Facebook just fired another big shot at Cisco

Facebook just fired another big shot at Cisco


Facebook just made major progress in its plans to build a whole new kind of computer network.

This news should be making Cisco very antsy.

On Tuesday, Facebook’s vice president of infrastructure, Jason Taylor, made several announcements at the Open Compute Project Summit in San Jose, California, spelling out how the company could topple Cisco’s dominance of the $23 billion ethernet switch market. He said:

1. The radical new network switch that Facebook invented for its own networks, called the Wedge, is now for sale through a company called Accton.

2. Those who buy the switch have a choice of two software vendors, both direct competitors to Cisco: Cumulus and Big Switch. Cumulus is particularly interesting. It is a startup founded by ex-Cisco engineering star JR Rivers. Big Switch is a player in a new technology called “software defined networking” that takes on Cisco.

Facebook Jason TaylorLinkedIn/Jason TaylorJason Taylor, Facebook’s infrastructure VP.

In other words, you can buy this alternative switch to Cisco, buy and load software, and plug it in.

3. Facebook has arranged it so anyone can easily create custom ethernet hardware switches. Only the biggest enterprises would want to do this. But any startup with an idea of how to take on Cisco now has a shortcut through the hardest, most expensive part.

To be specific: Broadcom has entered into an agreement with Facebook’s Open Compute Project to open-source some of its networking chips (a program called OpenNSL).

Broadcom makes the networking chips used by just about all the networking hardware vendors, including Cisco (though Cisco also designs its own application-specific integrated circuit (ASIC) chips, a difficult and expensive thing to do). There’s a big trend in the industry to get away from custom ASICs such as the type Cisco makes and toward standard ones, mostly from Broadcom. That is how Facebook and many others can offer network switches inexpensively.

And Broadcom is standing by to plug these chips into its own competitor to Cisco, a switch called StrataXGS.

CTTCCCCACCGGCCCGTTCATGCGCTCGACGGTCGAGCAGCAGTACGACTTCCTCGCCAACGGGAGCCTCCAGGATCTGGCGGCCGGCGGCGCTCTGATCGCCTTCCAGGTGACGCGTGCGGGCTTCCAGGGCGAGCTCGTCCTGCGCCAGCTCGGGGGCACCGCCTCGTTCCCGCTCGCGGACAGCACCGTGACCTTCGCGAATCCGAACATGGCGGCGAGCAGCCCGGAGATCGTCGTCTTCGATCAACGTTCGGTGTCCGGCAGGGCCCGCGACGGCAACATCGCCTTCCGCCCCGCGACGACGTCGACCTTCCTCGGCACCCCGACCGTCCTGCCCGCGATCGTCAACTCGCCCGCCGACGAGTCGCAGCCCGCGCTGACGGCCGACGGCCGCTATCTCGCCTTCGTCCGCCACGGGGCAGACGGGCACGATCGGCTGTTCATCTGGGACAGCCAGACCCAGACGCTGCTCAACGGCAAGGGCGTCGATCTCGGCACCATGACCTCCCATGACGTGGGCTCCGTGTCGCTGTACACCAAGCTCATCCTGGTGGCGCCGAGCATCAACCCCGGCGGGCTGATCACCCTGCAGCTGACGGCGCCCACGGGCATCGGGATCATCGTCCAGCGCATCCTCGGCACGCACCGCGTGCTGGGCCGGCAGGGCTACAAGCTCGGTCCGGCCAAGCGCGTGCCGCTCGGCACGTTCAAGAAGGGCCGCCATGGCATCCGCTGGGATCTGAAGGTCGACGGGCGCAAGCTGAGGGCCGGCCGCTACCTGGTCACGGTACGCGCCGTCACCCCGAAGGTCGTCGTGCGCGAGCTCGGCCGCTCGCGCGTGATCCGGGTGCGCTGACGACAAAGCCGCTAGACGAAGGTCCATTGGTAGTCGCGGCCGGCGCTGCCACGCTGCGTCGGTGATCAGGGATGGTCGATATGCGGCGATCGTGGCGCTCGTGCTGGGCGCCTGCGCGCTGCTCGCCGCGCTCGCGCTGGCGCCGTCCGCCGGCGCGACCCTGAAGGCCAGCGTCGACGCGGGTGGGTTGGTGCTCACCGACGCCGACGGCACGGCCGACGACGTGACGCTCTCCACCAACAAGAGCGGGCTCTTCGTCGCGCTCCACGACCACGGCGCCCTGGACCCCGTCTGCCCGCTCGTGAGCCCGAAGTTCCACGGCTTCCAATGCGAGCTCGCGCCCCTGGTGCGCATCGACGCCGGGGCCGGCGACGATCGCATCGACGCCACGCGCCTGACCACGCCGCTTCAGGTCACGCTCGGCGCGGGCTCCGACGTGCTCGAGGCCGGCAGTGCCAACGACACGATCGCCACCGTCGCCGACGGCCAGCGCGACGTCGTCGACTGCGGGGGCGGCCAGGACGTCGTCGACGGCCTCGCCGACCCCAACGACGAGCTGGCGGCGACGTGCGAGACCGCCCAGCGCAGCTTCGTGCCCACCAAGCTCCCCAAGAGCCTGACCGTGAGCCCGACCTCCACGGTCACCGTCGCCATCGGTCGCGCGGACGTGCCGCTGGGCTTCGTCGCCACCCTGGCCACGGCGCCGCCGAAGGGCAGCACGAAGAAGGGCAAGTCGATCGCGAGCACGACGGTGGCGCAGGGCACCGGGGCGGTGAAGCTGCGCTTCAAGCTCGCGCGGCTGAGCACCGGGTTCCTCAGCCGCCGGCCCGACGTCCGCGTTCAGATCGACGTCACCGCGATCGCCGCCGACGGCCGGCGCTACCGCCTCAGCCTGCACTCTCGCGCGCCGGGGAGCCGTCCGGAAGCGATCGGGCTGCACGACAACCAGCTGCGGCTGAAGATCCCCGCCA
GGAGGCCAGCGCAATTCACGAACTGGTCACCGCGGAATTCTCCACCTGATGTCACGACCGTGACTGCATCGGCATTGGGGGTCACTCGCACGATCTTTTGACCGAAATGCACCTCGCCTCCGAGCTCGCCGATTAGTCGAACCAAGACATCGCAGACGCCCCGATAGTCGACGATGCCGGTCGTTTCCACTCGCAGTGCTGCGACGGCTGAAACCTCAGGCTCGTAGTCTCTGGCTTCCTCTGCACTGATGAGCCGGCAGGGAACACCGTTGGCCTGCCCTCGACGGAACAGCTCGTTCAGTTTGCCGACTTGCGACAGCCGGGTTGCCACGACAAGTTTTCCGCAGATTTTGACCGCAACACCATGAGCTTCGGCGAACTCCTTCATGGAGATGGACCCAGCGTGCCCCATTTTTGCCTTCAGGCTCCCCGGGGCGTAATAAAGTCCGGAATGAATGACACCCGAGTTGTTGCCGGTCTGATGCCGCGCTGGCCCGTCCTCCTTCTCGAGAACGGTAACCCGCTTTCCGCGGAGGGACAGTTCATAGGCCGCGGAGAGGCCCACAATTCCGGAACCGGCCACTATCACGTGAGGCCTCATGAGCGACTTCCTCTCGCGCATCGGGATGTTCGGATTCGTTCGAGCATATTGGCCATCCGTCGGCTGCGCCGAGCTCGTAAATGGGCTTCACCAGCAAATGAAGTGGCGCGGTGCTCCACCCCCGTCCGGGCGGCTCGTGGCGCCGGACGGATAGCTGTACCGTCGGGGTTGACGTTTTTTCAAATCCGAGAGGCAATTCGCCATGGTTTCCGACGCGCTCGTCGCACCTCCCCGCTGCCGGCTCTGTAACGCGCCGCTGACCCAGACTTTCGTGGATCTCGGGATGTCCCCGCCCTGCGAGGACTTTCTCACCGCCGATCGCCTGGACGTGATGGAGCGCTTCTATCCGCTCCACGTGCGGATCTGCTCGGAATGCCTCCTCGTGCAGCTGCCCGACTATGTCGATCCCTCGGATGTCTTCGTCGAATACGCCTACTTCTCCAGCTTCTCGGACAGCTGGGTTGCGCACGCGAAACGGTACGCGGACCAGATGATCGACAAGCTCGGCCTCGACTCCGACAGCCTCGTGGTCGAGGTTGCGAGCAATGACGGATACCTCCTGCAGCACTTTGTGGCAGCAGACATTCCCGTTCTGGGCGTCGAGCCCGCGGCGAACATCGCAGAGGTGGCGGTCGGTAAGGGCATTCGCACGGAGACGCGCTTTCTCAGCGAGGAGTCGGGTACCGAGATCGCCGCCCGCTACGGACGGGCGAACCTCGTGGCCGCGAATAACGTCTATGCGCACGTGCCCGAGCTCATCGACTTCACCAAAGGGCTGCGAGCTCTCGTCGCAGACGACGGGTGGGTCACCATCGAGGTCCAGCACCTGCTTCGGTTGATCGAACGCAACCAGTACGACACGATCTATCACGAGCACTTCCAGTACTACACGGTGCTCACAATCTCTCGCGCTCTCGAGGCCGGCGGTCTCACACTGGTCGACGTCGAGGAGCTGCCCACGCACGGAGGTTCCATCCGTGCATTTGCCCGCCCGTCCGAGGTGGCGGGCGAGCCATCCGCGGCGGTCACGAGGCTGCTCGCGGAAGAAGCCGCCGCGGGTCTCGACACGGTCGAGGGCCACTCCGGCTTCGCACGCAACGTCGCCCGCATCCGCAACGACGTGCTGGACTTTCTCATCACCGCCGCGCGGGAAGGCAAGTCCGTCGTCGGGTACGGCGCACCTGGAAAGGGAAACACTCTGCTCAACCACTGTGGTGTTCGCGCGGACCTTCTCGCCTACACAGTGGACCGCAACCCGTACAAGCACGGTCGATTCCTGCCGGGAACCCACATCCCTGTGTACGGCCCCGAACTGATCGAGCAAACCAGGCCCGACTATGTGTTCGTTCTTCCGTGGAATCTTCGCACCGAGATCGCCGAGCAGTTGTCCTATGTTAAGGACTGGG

4. Facebook is also giving away free the software it invented to run on its Wedge using the Broadcom chips.

5. AND Facebook is also giving away the software it invented to watch these switches and sends alerts if they experience problems. This is a project called OpenBMC.

With this, Facebook is offering a truckload of technology that lets all users roll their own networking hardware and, more or less, become their own Cisco.

Of course it’s not that easy
Computer networking engineering takes a special kind of genius. That is why Accton, Dell, HP, and Juniper are also standing by to sell ready-made versions.

All of this is part of the Open Compute Project, spawned by Facebook a few years ago to revolutionize the way computer hardware is designed, built, and sold.

It has since become an industry phenom with huge companies involved including Apple, Microsoft, Goldman Sachs, BofA, Capital One, Bloomberg, JPMorgan Chase, and Fidelity.

What does Facebook get out of this?
It gets a community of hundreds of companies and thousands of engineers freely helping it build faster, more efficient software to run its data centers.

Taylor says Facebook has saved over $2 billion in the past three years thanks to OPC.

Cisco CEO is nonchalant
John chambersCiscoCisco CEO John Chambers.

Cisco CEO John Chambers says he is not worried that Facebook’s plans will hurt his company’s dominance of the $23 billion ethernet switch market in any major way.

Cisco calls the switches from Facebook, Cumulous, and others “white label,” “white box,” or “merchant silicon-based switching,” networks, which means they use standard chips, mainly from Broadcom.

Chambers says Cisco is going to “crush” the kind of thing that Facebook is doing, because Cisco offers more than just network switches. It offers its customers a whole suite of stuff with their networks, such as computer security. It also makes some of the most reliable, best performing hardware on the market.

Cisco has also joined the OCP. It will be interesting to see what Cisco does with the membership and whether it contributes any technology to the project.

Chambers is right that customers will not quickly or lightly ditch their Cisco networks for this kind of thing. But they will be watching and experimenting.

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